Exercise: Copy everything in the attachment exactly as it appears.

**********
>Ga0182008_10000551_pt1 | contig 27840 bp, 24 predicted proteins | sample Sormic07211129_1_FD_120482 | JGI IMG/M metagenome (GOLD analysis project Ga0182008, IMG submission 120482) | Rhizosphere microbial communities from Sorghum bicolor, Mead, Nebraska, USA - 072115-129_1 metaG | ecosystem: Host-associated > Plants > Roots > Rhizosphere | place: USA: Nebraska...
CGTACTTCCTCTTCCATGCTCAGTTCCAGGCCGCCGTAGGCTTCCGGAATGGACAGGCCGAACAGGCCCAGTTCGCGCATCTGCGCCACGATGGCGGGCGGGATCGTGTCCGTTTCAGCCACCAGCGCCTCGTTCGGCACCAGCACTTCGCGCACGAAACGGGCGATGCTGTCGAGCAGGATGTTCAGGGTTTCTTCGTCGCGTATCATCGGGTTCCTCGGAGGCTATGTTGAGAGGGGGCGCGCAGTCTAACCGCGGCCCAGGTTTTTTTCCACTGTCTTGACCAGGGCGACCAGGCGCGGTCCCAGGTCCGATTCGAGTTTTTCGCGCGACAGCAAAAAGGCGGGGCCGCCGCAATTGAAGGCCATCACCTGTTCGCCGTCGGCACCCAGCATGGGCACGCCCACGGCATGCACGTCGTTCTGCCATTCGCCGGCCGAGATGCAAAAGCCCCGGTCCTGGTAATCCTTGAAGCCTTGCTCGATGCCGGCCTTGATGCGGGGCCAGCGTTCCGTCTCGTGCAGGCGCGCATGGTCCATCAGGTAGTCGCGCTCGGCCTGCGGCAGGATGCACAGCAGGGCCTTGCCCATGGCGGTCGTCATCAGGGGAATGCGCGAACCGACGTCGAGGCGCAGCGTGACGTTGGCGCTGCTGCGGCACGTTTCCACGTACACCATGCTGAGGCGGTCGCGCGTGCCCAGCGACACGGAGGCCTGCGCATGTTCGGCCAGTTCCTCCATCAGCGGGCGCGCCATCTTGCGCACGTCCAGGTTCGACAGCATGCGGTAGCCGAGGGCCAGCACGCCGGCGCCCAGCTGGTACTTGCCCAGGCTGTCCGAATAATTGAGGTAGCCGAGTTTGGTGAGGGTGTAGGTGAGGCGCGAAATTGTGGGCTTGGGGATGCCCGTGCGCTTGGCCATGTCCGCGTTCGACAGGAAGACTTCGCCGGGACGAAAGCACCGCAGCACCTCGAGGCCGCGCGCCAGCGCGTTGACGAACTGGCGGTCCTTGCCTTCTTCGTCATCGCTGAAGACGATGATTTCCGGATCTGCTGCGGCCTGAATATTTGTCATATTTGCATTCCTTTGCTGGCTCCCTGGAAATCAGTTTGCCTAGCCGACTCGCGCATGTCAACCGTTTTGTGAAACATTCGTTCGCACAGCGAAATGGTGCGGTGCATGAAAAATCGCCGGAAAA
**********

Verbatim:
>Ga0182008_10000551_pt1 | contig 27840 bp, 24 predicted proteins | sample Sormic07211129_1_FD_120482 | JGI IMG/M metagenome (GOLD analysis project Ga0182008, IMG submission 120482) | Rhizosphere microbial communities from Sorghum bicolor, Mead, Nebraska, USA - 072115-129_1 metaG | ecosystem: Host-associated > Plants > Roots > Rhizosphere | place: USA: Nebraska...
CGTACTTCCTCTTCCATGCTCAGTTCCAGGCCGCCGTAGGCTTCCGGAATGGACAGGCCGAACAGGCCCAGTTCGCGCATCTGCGCCACGATGGCGGGCGGGATCGTGTCCGTTTCAGCCACCAGCGCCTCGTTCGGCACCAGCACTTCGCGCACGAAACGGGCGATGCTGTCGAGCAGGATGTTCAGGGTTTCTTCGTCGCGTATCATCGGGTTCCTCGGAGGCTATGTTGAGAGGGGGCGCGCAGTCTAACCGCGGCCCAGGTTTTTTTCCACTGTCTTGACCAGGGCGACCAGGCGCGGTCCCAGGTCCGATTCGAGTTTTTCGCGCGACAGCAAAAAGGCGGGGCCGCCGCAATTGAAGGCCATCACCTGTTCGCCGTCGGCACCCAGCATGGGCACGCCCACGGCATGCACGTCGTTCTGCCATTCGCCGGCCGAGATGCAAAAGCCCCGGTCCTGGTAATCCTTGAAGCCTTGCTCGATGCCGGCCTTGATGCGGGGCCAGCGTTCCGTCTCGTGCAGGCGCGCATGGTCCATCAGGTAGTCGCGCTCGGCCTGCGGCAGGATGCACAGCAGGGCCTTGCCCATGGCGGTCGTCATCAGGGGAATGCGCGAACCGACGTCGAGGCGCAGCGTGACGTTGGCGCTGCTGCGGCACGTTTCCACGTACACCATGCTGAGGCGGTCGCGCGTGCCCAGCGACACGGAGGCCTGCGCATGTTCGGCCAGTTCCTCCATCAGCGGGCGCGCCATCTTGCGCACGTCCAGGTTCGACAGCATGCGGTAGCCGAGGGCCAGCACGCCGGCGCCCAGCTGGTACTTGCCCAGGCTGTCCGAATAATTGAGGTAGCCGAGTTTGGTGAGGGTGTAGGTGAGGCGCGAAATTGTGGGCTTGGGGATGCCCGTGCGCTTGGCCATGTCCGCGTTCGACAGGAAGACTTCGCCGGGACGAAAGCACCGCAGCACCTCGAGGCCGCGCGCCAGCGCGTTGACGAACTGGCGGTCCTTGCCTTCTTCGTCATCGCTGAAGACGATGATTTCCGGATCTGCTGCGGCCTGAATATTTGTCATATTTGCATTCCTTTGCTGGCTCCCTGGAAATCAGTTTGCCTAGCCGACTCGCGCATGTCAACCGTTTTGTGAAACATTCGTTCGCACAGCGAAATGGTGCGGTGCATGAAAAATCGCCGGAAAA